By Melissa McLaughlin
Have you ever worked for someone who was an excellent leader? Have you worked for someone who was not? Those serving in leadership positions have a great impact on us. Though we may not consider ourselves leaders, even in our personal spheres of influence, we impact one another more than we know.
Whether you are a stay-at-home parent, a student at school, an employee in the workplace, the coach of a community sports team, the pastor of a church, a blogger or the manager of business, God has placed each one of us in positions of influence and leadership in our families, homes, schools, neighborhoods, work environments, church ministries and in the world.
How can we reflect the truth, grace and beauty of Christ wherever God has placed us?
How can we be a man or woman after God’s own heart?
I have often wondered at the vast differences between the first two leaders who served as kings of Israel: King Saul and King David. They started off in much the same way. Both with humble beginnings. Both unlikely candidates. Both appointed to positions of leadership by God’s anointing. Yet despite the similar beginnings, their response to these opportunities brought about completely different endings.
When Saul was first called to leadership, he answered with humility. “But am I not a Benjamite, from the smallest tribe of Israel, and is not my clan the least of all the clans of the tribe of Benjamin? Why do you say such a thing to me?” 1 Samuel 9:21. Shortly after, when Saul was officially appointed King, he was found hiding in the baggage and supply area. 1 Samuel 10:21 How’s that for a show of humility?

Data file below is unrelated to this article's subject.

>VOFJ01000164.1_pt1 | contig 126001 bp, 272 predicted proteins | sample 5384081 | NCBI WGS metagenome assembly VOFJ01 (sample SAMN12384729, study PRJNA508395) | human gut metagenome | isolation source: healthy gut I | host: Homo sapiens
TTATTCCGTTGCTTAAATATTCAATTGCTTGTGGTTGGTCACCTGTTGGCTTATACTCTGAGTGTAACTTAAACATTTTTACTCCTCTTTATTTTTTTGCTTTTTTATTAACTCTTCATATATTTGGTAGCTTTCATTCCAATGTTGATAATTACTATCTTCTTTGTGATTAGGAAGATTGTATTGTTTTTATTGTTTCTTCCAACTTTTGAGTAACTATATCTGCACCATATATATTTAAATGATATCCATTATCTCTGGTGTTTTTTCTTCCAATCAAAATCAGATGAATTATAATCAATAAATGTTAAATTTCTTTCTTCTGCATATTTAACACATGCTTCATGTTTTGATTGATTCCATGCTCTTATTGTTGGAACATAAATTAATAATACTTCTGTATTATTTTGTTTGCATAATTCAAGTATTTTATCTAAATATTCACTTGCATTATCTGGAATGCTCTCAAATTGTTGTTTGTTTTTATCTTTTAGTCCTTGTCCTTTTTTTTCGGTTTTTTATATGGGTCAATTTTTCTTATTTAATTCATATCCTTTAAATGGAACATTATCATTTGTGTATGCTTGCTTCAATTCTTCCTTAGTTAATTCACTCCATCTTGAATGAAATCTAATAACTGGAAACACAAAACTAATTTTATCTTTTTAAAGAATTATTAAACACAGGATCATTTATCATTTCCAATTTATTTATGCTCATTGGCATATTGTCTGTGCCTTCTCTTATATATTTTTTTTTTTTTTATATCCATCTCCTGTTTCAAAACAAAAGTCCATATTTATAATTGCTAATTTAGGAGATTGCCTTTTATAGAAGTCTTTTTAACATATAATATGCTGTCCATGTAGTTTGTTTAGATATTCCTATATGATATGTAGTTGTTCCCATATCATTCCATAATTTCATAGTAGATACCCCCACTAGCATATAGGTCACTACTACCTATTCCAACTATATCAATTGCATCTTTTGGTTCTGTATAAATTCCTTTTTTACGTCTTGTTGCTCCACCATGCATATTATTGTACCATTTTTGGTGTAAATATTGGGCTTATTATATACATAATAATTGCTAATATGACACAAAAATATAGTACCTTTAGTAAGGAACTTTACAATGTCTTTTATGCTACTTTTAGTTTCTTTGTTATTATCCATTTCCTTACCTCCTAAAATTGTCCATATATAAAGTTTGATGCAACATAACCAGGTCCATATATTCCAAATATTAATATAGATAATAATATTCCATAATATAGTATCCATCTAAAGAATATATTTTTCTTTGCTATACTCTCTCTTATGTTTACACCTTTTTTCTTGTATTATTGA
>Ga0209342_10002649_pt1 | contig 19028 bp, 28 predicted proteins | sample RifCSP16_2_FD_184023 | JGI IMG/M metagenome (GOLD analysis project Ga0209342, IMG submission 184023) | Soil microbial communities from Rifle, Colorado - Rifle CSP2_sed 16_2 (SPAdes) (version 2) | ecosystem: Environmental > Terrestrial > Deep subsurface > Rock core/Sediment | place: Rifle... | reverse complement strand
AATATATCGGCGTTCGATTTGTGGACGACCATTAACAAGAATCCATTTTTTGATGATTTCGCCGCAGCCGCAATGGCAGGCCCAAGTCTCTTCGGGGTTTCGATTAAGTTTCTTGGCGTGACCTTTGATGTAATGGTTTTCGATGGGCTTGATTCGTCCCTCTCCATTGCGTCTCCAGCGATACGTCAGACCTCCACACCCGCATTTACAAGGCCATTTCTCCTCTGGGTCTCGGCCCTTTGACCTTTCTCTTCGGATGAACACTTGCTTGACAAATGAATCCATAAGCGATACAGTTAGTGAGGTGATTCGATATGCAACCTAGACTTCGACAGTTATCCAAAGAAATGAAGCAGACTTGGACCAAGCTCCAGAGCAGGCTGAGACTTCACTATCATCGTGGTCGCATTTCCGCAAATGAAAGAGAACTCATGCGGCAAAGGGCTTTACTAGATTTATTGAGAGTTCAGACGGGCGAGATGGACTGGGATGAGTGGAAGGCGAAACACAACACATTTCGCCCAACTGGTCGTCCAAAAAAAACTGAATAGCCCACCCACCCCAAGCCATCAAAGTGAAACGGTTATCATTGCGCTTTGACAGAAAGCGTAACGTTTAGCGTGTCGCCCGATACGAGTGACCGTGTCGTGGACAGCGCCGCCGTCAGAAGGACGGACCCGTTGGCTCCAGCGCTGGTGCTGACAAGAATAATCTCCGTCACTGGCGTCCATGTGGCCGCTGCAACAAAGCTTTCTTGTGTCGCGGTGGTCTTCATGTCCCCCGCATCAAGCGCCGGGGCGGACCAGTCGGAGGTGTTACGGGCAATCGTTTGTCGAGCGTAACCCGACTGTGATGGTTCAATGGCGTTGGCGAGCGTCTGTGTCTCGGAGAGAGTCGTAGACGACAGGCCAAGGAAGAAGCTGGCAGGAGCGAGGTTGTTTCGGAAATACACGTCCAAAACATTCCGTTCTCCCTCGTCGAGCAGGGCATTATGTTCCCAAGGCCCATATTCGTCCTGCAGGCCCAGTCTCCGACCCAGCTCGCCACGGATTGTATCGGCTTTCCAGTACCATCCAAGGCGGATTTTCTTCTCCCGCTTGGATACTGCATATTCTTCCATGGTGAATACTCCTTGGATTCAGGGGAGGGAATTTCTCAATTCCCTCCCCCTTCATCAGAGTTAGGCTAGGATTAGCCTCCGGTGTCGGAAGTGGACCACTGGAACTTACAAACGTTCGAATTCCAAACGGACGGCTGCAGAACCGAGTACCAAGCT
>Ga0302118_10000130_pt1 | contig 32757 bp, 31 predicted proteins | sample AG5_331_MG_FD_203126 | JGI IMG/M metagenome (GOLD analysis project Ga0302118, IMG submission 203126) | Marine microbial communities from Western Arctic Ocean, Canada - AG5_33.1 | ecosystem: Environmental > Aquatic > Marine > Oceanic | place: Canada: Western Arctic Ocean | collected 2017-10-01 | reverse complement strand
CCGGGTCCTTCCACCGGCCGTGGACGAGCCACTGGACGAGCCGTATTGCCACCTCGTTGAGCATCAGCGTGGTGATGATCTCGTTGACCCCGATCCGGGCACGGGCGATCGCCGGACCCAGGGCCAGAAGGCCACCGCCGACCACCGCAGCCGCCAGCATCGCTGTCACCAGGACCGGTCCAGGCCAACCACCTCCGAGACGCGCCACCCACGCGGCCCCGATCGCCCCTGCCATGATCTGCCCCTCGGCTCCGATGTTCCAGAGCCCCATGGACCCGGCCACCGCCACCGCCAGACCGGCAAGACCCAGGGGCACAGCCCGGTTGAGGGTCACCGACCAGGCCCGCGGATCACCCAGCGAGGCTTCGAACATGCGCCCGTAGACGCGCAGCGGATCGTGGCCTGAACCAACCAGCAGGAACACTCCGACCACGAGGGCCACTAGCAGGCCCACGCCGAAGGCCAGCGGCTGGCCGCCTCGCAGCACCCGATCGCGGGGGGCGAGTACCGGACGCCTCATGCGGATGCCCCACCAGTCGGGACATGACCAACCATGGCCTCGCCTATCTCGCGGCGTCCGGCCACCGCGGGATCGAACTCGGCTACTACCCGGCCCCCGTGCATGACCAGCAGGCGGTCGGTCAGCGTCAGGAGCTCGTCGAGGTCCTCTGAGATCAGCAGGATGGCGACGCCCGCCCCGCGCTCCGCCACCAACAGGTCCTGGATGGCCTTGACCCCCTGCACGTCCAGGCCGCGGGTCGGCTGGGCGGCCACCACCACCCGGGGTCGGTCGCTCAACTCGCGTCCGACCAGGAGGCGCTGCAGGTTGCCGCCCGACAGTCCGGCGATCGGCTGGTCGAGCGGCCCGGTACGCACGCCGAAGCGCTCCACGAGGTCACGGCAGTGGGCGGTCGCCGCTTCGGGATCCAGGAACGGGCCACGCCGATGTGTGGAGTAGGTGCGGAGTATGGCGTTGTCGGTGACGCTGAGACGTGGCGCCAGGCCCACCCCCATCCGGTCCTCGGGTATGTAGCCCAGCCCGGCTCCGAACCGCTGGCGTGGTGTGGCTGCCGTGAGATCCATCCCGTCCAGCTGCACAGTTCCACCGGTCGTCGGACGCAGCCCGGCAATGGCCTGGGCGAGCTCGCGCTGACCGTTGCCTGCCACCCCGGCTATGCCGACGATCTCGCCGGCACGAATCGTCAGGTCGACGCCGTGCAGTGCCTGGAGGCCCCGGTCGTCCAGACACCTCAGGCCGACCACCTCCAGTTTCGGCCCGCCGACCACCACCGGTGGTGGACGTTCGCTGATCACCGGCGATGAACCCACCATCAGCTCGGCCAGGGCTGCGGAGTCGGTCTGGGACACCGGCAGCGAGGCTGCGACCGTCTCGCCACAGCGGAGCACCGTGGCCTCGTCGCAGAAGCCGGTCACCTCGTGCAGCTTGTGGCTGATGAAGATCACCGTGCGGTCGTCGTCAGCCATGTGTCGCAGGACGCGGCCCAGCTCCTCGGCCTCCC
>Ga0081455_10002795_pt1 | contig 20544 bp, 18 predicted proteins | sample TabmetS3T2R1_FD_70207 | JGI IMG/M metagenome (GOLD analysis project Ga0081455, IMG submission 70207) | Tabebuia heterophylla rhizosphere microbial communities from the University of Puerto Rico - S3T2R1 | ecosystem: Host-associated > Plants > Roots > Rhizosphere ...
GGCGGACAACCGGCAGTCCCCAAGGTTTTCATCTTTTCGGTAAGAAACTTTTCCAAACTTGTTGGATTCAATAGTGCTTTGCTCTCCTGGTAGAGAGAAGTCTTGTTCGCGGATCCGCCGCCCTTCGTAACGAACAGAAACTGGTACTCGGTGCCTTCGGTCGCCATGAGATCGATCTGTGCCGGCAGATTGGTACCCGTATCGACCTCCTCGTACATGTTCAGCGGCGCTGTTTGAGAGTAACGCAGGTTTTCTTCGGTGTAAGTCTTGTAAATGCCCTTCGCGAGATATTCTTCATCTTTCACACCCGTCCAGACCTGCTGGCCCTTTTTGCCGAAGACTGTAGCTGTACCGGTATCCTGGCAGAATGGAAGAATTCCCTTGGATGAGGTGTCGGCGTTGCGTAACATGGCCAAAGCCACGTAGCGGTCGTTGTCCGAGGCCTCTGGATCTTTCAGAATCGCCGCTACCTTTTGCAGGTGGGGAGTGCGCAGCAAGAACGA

Fast forward to Saul, now king, discussing with young David the possibility of marrying his daughter. David’s response was, “Do you think it is a small matter to become the king’s son-in-law? I’m only a poor man and little known.” 1 Samuel 18:23
Clearly both Saul and David had a humble view of themselves when first called into leadership. However, the likeness ends there.
The prophet Samuel gave this advice and warning to Israel’s first and newly anointed King Saul and to the people, “But be sure to fear the Lord and serve him faithfully with all your heart; consider what great things he has done for you. Yet if you persist in doing evil, both you and your king will perish.” 1 Samuel 12:24-25
For his first task as king, Samuel explicitly gave this one directive to King Saul, “I will surely come down to you to sacrifice burnt offerings and fellowship offerings, but you must wait seven days until I come to you and tell you what you are to do.” 1 Samuel 10:8b
Sadly, King Saul chose to go his own way. When Samuel did not come as quickly as King Saul wanted, King Saul proceeded to make the sacrifice himself. Offering a sacrifice to God was a sacred duty carried out by a priest, in this case, Samuel. For King Saul to be so impetuous and presumptuous was staggering. When Samuel confronted King Saul about this poor decision, rather than admitting his pride and self-imposed timeline, King Saul gushed forth with hollow excuses.
Samuel rebuked Saul with these words, “You have done a foolish thing,” Samuel said. “You have not kept the command the Lord your God gave you; if you had, he would have established your kingdom over Israel for all time. But now your kingdom will not endure; the Lord has sought out a man after his own heart and appointed him ruler of his people, because you have not kept the Lord’s command.” 1 Samuel 13:13-14